She said the health scare forced her to “into my body and to be in touch with my body in a way that I never had been” and “pay attention.”
Unlike a mastectomy, which completely removes one or both breasts, a lumpectomy targets a specific part of the breast by removing only the tumor and surrounding tissue.
One of the main benefits of considering a lumpectomy, if it’s possible, is that the procedure itself only takes about an hour and the patient can usually go home the same day.
Some women may believe that going through a mastectomy is the best way of preventing a breast cancer diagnosis, but experts have told SurvivorNet that’s not always the case.
The size of the tumor, its genetic markers, and the patient’s family history are all factors to consider when choosing which surgery to undergo.
“So many patients will come in wanting both breasts removed, but we’ll end up with lumpectomy and radiation, which is really standard of care,” Dr. Sarah Cate, Chief of Breast Surgery, Stamford Hospital, previously told SurvivorNet.
The Importance Of Knowing Your Family History Of Cancer
Knowing whether you’re at increased risk of a breast cancer diagnosis can be a helpful way in catching the disease quick and in the early stages, which provides more treatment options.
In order to learn about your risk, Dr. Ginsburg recommends women go through genetic testing to learn about possible gene mutations which could make them more at risk of breast cancer.
“The real question of who is going to qualify for genetic testing is, to be honest, a moving target,” says Dr. Ginsburg.
“Nowadays, you can even self-refer and ask for testing. We encourage only those who have a family history to really get that kind of service if you need it.”
In a genetic test, your doctor will ask you about your family history and details on the types of breast cancer you or your family members had. From there, hereditary tests are done through a saliva or blood test.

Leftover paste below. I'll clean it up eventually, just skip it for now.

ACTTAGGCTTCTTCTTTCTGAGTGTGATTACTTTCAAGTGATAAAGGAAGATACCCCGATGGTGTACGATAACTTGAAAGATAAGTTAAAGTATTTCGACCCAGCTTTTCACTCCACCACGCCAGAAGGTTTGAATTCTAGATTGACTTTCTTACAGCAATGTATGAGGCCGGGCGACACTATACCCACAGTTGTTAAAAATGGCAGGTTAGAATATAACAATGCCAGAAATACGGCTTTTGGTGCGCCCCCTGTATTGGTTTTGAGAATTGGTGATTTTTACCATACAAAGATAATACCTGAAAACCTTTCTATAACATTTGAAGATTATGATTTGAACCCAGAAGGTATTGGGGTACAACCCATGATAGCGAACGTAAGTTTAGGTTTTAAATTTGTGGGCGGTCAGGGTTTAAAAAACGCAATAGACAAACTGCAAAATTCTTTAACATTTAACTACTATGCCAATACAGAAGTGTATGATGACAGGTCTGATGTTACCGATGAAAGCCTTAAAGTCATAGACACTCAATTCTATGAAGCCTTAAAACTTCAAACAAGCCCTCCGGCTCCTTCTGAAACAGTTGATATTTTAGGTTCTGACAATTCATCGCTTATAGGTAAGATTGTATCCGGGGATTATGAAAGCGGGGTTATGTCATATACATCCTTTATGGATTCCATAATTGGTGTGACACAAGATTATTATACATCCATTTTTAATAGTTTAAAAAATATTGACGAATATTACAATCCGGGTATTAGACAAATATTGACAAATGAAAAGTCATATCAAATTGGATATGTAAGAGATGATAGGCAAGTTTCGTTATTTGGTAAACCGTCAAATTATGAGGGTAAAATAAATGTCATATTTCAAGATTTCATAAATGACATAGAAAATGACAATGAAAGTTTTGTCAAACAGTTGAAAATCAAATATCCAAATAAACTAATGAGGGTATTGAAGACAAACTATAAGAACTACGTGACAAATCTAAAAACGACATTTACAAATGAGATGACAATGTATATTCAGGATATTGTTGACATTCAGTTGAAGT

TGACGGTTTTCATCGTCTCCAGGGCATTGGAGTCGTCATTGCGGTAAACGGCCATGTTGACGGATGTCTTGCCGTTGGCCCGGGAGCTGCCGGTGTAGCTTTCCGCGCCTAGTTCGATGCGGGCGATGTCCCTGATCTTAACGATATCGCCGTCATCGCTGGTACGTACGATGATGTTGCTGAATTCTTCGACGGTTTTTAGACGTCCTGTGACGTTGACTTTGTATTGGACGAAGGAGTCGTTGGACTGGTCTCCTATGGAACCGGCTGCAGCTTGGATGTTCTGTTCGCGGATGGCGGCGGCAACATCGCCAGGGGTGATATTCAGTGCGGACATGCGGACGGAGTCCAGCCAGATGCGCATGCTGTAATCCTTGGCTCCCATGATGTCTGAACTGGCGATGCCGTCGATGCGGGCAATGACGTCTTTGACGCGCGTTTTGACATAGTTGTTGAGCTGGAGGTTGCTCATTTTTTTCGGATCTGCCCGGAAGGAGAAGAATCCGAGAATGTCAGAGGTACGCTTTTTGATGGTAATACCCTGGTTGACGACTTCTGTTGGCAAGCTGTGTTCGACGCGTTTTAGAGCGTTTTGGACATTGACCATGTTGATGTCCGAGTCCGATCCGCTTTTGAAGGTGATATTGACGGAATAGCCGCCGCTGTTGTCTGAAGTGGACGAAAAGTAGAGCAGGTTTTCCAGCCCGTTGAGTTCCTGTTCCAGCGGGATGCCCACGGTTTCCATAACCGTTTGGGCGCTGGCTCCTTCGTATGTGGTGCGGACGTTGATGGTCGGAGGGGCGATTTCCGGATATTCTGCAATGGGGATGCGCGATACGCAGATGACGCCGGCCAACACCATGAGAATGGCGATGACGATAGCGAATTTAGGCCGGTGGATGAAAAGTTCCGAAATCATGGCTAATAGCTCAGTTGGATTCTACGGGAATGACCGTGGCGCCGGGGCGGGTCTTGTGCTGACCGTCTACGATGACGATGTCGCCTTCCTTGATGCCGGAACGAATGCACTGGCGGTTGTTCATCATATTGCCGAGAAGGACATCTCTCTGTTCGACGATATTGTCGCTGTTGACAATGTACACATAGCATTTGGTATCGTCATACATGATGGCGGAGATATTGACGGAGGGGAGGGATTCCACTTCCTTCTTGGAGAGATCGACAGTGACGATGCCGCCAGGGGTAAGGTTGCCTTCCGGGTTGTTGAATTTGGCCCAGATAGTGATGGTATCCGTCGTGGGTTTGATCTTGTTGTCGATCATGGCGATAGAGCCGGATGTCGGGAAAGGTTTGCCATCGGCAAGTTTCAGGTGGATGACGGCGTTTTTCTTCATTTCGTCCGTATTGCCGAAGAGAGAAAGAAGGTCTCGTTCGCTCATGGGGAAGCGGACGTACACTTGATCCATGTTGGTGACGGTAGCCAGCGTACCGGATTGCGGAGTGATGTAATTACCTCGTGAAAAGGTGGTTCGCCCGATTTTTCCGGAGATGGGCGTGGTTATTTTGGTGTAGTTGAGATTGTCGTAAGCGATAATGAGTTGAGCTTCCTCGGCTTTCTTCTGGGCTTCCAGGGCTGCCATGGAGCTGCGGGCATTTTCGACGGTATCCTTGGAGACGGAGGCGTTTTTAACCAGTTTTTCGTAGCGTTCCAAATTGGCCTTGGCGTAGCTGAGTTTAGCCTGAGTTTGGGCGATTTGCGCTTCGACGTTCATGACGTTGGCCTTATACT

Learning About Family History & Genetic Risk
If you’re considering getting genetic testing to assess your cancer risk, you should talk to your family members first, says Rachel Webster, a genetic counselor at MD Anderson Cancer Center, who previously spoke with SurvivorNet.
Genetic testing can empower people with important information, and knowing your family medical history can play a big role in determining if it’s necessary.
“Asking questions about what might be going on with your aunts, your uncles, your cousins, your grandparents … that’s going to make it a much easier process for your genetic counselor and your physician,” Webster explains.
She adds, “If somebody in your family is found to have a genetic predisposition to cancer, whether it be breast cancer or any other type of cancer, the first step is to start testing relatives most closely related to you.
“Those relatives might be brothers, sisters, parents children. Those first degree relatives are the ones that are at the highest probability of having that same genetic predisposition.”
Webster recommends meeting with a genetic counselor, because they will be able decide which type of genetic testing is best for you. And if you’re worried about an invasive test, don’t be.
“Genetic testing is probably the easiest test you have ever had in a cancer center. It is one tube of blood or a vial full of saliva.”
If you know you have a family history of cancer, learn as much as you can about it. Sharing this with your genetic counselor can help determine what type of screening you should get, and how significant your risk is.
If you discover that you do have a gene mutation, there are options available to manage your cancer risk, which includes enhanced screenings; prophylactic (risk-reducing) surgery, which involves removing as much of the “at-risk” tissue as possible; and chemoprevention, the use of medicines to reduce the risk of cancer.
WATCH: Understanding Genetic Tests for Breast Cancer
Contributing: SurvivorNet Staff